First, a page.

I still remember my first time. Some 25 years ago as a young marketing executive at the PGA of America, I hypothesized that profiling golfers by simply looking at behavioral metrics like annual rounds of golf played, wasn’t helping us to capture their emotional connection to the game that could potentially trigger more resonant marketing communication. This launched my initial foray into attitudinal segmentation research. Deploying a classic two part cluster and factor analysis, we birthed segments like “Public Pundits,” “Dilettante Duffers,” “Country Club Traditionals” and “Pull Carts” that succinctly described both the mindset of a golf market that was clearly far from the homogenous mass that many had previously ascribed to participants of the sport.
Since that time, I’ve deployed attitudinal segmentation on numerous other occasions. The aforementioned golfer study evolved into multiple subsequent iterations that I completed for numerous clients. Some of the more recent versions can be seen as part of available presentations for download on our website, www.sportsandleisureresearch.com. But along the way, as fascinating and insightful as clients and I found these studies, the one gnawing void left by attitudinal segmentation was in its limitations as largely descriptive, rather than prescriptive.
It was certainly beneficial to know that “Segment X” significantly out-indexed all others for strong agreement with a particular attitudinal statement. We could counsel our client to use this insight to frame particular messaging targeted to a particular segment. By ascribing segments to a well drawn population sample, and cross tabulating each against various reported behaviors and demographics, we could determine the size and relative attractiveness of each segment. But it still didn’t help clients to find or speak directly to them.
Today we’ve moved into a digitally driven, “big data” laden world, where relationship marketers are replete with transactional data and can often track behaviors of best customers in real time. Armed with the types of profile data and attitudinal hot buttons often uncovered in traditional segmentation work, a marketer and his or her CRM system can quickly align these data points and push appropriate messaging to customers at key inflection points along a purchase funnel. Perhaps one of the best examples from our firm’s current work can be seen both in the resort and sports marketing space, where the interconnectivity of traditional segmentation, digital marketing assets and behavioral data can efficiently align and deploy highly targeted offers.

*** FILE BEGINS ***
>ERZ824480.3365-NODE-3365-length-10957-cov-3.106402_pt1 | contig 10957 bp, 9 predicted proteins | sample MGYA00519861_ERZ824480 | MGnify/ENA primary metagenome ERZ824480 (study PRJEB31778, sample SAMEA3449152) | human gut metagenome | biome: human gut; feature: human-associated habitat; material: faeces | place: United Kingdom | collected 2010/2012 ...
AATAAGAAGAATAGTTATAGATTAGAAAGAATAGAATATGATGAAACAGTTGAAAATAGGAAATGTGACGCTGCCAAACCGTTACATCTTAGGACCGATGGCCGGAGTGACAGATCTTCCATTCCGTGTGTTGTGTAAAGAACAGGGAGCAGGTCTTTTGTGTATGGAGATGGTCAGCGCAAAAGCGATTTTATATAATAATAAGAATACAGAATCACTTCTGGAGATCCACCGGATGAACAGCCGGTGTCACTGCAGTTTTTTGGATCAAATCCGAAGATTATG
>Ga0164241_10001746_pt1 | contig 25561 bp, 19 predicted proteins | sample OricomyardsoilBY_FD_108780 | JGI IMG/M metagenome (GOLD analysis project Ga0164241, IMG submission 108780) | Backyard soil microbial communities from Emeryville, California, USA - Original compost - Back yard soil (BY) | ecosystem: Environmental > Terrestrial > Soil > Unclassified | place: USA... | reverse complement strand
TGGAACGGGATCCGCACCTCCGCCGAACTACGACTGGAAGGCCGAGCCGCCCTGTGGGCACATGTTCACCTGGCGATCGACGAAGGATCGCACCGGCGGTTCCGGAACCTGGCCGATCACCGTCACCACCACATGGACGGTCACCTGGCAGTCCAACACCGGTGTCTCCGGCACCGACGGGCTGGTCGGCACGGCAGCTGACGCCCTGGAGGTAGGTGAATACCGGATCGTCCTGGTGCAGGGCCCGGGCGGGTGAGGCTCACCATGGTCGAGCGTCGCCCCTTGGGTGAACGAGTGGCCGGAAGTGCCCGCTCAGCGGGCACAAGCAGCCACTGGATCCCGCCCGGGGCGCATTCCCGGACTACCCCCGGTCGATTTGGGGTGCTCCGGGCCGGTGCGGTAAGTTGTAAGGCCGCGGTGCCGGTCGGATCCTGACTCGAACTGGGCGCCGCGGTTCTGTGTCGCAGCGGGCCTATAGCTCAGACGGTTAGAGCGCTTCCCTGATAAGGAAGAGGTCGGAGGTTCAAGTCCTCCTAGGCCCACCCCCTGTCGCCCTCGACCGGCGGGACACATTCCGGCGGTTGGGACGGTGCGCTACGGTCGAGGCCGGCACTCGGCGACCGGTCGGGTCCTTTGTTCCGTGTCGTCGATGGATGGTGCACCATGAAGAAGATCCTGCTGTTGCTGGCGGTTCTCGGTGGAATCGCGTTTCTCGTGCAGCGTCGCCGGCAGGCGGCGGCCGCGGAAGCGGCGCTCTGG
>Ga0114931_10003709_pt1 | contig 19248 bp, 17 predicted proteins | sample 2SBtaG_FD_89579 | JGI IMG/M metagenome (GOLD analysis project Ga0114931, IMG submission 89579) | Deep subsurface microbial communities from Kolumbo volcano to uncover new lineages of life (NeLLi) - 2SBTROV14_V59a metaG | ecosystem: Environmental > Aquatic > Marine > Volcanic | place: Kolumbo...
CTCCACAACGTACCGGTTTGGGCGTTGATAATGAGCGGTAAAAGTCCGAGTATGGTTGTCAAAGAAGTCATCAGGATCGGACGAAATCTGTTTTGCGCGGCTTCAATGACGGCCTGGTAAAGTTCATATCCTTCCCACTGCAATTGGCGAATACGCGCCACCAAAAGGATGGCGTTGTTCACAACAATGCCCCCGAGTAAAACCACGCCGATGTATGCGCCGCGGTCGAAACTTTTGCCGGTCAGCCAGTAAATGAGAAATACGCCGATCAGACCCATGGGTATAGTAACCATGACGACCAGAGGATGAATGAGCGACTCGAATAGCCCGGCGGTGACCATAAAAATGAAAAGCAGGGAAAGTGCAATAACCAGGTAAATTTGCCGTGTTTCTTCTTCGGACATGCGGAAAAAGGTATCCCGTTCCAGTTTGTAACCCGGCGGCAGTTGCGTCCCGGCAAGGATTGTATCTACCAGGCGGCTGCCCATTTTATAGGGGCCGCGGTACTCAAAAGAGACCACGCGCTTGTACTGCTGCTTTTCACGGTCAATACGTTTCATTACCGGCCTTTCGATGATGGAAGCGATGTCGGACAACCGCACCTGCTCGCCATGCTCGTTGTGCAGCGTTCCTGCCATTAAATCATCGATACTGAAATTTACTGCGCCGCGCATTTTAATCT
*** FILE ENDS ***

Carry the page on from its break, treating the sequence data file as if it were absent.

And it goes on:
But these are applications that aren’t always naturally assumed to be the domain of “traditional marketing researchers.” I’ve maintained for years that the rightful place of marketing research needs to be at the intersection of insight and strategy. Such an evolved approach to the application of customer segmentation work is just one example of how MR practitioners can move into a more central place in the deployment of marketing strategy. Indeed, segmentation may finally be able to fill its former void and become an actionable lever for marketing strategy.
Jon Last is President of Sports and Leisure Research Group, a full service marketing research consultancy serving the sports, travel and media sectors with consultative custom research. Learn more at www.sportsandleisureresearch.com